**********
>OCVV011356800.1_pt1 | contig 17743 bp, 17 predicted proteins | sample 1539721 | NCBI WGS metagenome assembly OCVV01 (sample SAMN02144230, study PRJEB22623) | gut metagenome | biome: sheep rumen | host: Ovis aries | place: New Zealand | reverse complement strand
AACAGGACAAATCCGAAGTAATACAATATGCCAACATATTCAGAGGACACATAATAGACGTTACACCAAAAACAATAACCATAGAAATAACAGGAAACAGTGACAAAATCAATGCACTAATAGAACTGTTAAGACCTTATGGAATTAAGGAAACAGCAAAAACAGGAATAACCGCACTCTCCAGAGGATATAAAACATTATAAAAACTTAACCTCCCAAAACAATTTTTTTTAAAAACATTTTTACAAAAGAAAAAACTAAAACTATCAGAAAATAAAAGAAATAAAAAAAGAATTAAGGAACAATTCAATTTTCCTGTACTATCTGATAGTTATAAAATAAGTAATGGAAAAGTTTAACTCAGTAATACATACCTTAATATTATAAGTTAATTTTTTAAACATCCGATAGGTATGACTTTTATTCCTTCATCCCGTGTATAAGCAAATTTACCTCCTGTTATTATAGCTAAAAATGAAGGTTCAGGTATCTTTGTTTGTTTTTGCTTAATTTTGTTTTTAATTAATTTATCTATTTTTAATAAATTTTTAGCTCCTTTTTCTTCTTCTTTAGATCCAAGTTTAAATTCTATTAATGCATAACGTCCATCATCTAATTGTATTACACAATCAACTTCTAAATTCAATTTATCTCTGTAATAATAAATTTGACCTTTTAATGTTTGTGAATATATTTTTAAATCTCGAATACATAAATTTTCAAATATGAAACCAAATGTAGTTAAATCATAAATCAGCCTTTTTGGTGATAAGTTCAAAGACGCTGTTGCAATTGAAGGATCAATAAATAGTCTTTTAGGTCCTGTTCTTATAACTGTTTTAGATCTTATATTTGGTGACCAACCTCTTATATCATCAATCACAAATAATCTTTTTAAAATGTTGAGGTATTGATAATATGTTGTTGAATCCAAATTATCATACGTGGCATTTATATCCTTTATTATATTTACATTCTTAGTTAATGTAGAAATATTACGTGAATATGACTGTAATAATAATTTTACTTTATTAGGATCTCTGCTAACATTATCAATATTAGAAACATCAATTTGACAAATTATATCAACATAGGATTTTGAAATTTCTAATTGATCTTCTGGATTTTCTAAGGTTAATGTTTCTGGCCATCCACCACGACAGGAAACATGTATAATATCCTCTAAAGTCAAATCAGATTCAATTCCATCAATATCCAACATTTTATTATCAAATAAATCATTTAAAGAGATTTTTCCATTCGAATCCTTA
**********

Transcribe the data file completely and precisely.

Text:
>OCVV011356800.1_pt1 | contig 17743 bp, 17 predicted proteins | sample 1539721 | NCBI WGS metagenome assembly OCVV01 (sample SAMN02144230, study PRJEB22623) | gut metagenome | biome: sheep rumen | host: Ovis aries | place: New Zealand | reverse complement strand
AACAGGACAAATCCGAAGTAATACAATATGCCAACATATTCAGAGGACACATAATAGACGTTACACCAAAAACAATAACCATAGAAATAACAGGAAACAGTGACAAAATCAATGCACTAATAGAACTGTTAAGACCTTATGGAATTAAGGAAACAGCAAAAACAGGAATAACCGCACTCTCCAGAGGATATAAAACATTATAAAAACTTAACCTCCCAAAACAATTTTTTTTAAAAACATTTTTACAAAAGAAAAAACTAAAACTATCAGAAAATAAAAGAAATAAAAAAAGAATTAAGGAACAATTCAATTTTCCTGTACTATCTGATAGTTATAAAATAAGTAATGGAAAAGTTTAACTCAGTAATACATACCTTAATATTATAAGTTAATTTTTTAAACATCCGATAGGTATGACTTTTATTCCTTCATCCCGTGTATAAGCAAATTTACCTCCTGTTATTATAGCTAAAAATGAAGGTTCAGGTATCTTTGTTTGTTTTTGCTTAATTTTGTTTTTAATTAATTTATCTATTTTTAATAAATTTTTAGCTCCTTTTTCTTCTTCTTTAGATCCAAGTTTAAATTCTATTAATGCATAACGTCCATCATCTAATTGTATTACACAATCAACTTCTAAATTCAATTTATCTCTGTAATAATAAATTTGACCTTTTAATGTTTGTGAATATATTTTTAAATCTCGAATACATAAATTTTCAAATATGAAACCAAATGTAGTTAAATCATAAATCAGCCTTTTTGGTGATAAGTTCAAAGACGCTGTTGCAATTGAAGGATCAATAAATAGTCTTTTAGGTCCTGTTCTTATAACTGTTTTAGATCTTATATTTGGTGACCAACCTCTTATATCATCAATCACAAATAATCTTTTTAAAATGTTGAGGTATTGATAATATGTTGTTGAATCCAAATTATCATACGTGGCATTTATATCCTTTATTATATTTACATTCTTAGTTAATGTAGAAATATTACGTGAATATGACTGTAATAATAATTTTACTTTATTAGGATCTCTGCTAACATTATCAATATTAGAAACATCAATTTGACAAATTATATCAACATAGGATTTTGAAATTTCTAATTGATCTTCTGGATTTTCTAAGGTTAATGTTTCTGGCCATCCACCACGACAGGAAACATGTATAATATCCTCTAAAGTCAAATCAGATTCAATTCCATCAATATCCAACATTTTATTATCAAATAAATCATTTAAAGAGATTTTTCCATTCGAATCCTTA